Once the cybercriminals have access, they can steal personal information, install malicious software  or demand payment for fake services.

It can be quite scary. But there are some ways to make sure your cyber-house stays safe when remote access scammers come calling.


How to spot a remote access scam

It takes vigilance to spot a remote access scam, so let’s look at some of the big red flags to watch for.

  • Unsolicited contact: Be cautious of unexpected contact from tech support of a telecom or computer company, especially if they claim to have detected issues on your device. Legitimate companies don't initiate contact in this manner.

  • Unexpected pop-up messages and emails: These messages or emails will warn you that you have a computer virus. But they could be phishing attempts, designed to trick you into granting remote access to your computer.

  • Pressure tactics: Scammers may claim an issue is urgent, requiring immediate resolution. Genuine tech support should always be accommodating of identity and security checks.

  • Request for remote access: Cybercriminals pose as trustworthy organisations, asking for remote access to your computer. While many genuine tech companies do use this technology, they won’t be the ones initiating contact.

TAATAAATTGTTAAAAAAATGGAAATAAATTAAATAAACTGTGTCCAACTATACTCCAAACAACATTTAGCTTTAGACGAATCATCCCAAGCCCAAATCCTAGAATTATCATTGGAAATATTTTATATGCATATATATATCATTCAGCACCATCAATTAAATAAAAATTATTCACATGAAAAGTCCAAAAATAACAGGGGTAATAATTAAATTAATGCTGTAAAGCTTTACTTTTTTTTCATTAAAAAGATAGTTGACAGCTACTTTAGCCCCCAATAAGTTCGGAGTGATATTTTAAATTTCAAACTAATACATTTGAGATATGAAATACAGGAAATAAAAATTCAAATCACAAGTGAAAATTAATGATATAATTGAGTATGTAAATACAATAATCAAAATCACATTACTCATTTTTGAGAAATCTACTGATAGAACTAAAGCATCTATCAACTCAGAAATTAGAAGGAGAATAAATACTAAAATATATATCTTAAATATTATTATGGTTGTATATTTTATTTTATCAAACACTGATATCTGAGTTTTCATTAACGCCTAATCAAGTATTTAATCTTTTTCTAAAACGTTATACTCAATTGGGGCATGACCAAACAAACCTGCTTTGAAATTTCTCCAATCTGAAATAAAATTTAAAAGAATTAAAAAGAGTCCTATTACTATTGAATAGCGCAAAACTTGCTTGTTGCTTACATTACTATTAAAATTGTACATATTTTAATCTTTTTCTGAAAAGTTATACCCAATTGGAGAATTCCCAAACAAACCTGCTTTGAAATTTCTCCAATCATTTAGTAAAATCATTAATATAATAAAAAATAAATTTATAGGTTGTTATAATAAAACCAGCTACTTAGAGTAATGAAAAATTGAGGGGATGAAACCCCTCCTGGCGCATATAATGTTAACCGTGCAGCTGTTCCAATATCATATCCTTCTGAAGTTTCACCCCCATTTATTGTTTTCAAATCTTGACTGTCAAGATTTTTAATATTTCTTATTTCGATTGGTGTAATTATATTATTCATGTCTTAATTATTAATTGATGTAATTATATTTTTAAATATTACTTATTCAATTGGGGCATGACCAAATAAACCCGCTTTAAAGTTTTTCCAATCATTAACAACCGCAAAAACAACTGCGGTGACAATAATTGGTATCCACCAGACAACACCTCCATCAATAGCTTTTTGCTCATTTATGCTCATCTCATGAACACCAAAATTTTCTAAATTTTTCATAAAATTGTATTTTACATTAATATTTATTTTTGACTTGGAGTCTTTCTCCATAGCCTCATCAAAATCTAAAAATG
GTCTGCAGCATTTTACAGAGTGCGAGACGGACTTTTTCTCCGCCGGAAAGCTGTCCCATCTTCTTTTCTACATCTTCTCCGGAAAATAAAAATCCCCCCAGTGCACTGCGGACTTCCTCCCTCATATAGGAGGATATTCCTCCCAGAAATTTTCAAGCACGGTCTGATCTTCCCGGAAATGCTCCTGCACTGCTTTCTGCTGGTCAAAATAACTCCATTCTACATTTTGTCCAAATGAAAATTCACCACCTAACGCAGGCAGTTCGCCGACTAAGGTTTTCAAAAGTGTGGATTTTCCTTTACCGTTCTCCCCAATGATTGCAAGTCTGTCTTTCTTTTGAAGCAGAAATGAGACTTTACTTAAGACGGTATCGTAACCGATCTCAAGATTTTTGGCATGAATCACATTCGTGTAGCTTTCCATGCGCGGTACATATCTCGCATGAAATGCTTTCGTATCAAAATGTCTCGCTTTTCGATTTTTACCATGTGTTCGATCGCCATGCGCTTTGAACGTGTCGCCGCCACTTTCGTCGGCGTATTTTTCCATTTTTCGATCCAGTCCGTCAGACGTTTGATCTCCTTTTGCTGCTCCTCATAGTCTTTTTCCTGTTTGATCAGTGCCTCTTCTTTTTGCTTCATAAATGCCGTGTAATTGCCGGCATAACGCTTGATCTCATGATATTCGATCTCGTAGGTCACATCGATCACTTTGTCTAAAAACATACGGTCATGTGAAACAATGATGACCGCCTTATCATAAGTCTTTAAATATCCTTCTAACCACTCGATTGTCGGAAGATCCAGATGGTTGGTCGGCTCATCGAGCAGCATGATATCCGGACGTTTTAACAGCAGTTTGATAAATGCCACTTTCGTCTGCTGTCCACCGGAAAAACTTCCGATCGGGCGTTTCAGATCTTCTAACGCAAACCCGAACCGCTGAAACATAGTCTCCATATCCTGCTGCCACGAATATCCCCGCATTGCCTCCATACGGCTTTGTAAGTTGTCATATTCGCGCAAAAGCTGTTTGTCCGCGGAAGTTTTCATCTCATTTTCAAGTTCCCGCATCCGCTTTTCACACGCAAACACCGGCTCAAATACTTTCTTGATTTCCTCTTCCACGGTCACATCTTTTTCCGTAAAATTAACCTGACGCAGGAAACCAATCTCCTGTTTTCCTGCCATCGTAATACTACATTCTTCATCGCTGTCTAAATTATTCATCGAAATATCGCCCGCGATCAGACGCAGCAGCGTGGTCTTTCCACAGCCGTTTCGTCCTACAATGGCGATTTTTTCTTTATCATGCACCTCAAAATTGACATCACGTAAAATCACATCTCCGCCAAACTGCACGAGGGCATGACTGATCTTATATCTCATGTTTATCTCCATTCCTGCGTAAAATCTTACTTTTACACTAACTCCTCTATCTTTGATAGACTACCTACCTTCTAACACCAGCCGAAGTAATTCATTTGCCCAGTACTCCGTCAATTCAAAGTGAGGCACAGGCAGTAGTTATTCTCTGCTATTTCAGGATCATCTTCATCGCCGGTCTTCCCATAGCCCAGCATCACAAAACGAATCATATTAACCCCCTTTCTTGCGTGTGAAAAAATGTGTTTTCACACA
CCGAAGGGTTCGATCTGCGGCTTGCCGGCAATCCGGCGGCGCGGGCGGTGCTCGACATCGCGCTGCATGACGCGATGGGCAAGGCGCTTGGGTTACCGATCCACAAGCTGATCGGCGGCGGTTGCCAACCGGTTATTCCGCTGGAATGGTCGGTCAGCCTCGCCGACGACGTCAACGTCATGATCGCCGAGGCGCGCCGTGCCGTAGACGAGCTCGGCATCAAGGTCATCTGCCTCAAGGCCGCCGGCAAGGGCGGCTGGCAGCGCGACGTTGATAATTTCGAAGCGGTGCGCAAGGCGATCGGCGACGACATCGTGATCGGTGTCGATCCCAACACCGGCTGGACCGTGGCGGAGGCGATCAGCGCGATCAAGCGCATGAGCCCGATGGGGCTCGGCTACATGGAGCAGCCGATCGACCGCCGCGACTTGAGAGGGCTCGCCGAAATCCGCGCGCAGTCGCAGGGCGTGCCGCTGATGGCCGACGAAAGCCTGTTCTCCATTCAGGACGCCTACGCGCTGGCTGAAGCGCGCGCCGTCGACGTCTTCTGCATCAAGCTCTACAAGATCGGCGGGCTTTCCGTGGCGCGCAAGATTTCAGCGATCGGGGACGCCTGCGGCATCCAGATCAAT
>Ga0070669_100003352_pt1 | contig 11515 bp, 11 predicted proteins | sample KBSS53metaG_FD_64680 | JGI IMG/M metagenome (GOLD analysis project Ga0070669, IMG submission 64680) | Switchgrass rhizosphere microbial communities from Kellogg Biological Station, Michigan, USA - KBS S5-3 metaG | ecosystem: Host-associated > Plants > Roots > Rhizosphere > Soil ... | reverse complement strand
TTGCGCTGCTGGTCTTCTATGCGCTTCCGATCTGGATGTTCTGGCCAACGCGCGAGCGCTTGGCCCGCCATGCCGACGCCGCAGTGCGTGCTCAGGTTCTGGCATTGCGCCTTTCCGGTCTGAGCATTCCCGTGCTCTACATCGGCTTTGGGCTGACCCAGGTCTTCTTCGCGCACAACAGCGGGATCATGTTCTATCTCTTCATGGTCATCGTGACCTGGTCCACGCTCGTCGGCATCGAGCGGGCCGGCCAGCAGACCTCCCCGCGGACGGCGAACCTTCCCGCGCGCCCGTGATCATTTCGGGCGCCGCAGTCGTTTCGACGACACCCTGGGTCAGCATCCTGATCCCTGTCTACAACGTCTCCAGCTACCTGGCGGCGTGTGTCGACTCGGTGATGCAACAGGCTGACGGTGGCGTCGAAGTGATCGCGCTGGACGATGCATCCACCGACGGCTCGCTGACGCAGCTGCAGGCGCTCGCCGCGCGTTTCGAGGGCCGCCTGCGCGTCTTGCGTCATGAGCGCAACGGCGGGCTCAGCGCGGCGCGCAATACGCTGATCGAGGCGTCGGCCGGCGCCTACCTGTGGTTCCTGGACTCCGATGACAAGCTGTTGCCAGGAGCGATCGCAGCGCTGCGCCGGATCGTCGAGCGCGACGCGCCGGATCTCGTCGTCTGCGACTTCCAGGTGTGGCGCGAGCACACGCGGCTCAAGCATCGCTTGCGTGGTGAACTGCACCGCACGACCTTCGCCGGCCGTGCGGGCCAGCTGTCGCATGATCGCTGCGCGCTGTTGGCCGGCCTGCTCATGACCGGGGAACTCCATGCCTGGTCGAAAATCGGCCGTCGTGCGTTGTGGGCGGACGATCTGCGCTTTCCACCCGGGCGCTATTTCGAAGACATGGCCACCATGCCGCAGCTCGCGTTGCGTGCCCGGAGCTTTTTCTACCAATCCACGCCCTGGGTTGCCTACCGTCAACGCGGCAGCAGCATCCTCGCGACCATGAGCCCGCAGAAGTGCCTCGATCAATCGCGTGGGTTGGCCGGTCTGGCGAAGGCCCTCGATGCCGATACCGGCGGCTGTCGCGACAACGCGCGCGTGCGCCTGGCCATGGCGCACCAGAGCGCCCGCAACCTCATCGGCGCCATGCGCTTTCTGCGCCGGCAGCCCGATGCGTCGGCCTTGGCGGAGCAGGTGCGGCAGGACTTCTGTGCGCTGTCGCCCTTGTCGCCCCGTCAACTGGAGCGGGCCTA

• Inconsistencies in communication: Keep an eye out for poor grammar, spelling errors, or generic language. Legitimate tech support communicates professionally, while cybercriminals can come across as unprofessional.

  • Unconventional payment methods: Be suspicious if the technician asks you to buy software or sign up for a service to fix your computer. They may also request payment through unconventional methods like gift cards. Legitimate companies will follow standard payment procedures.

  • Sudden device changes: New changes to your computer or mobile device’s performance, settings, or files might come from unauthorised access. Stay alert and investigate any unexpected changes like a mouse cursor moving unexpectedly on the screen.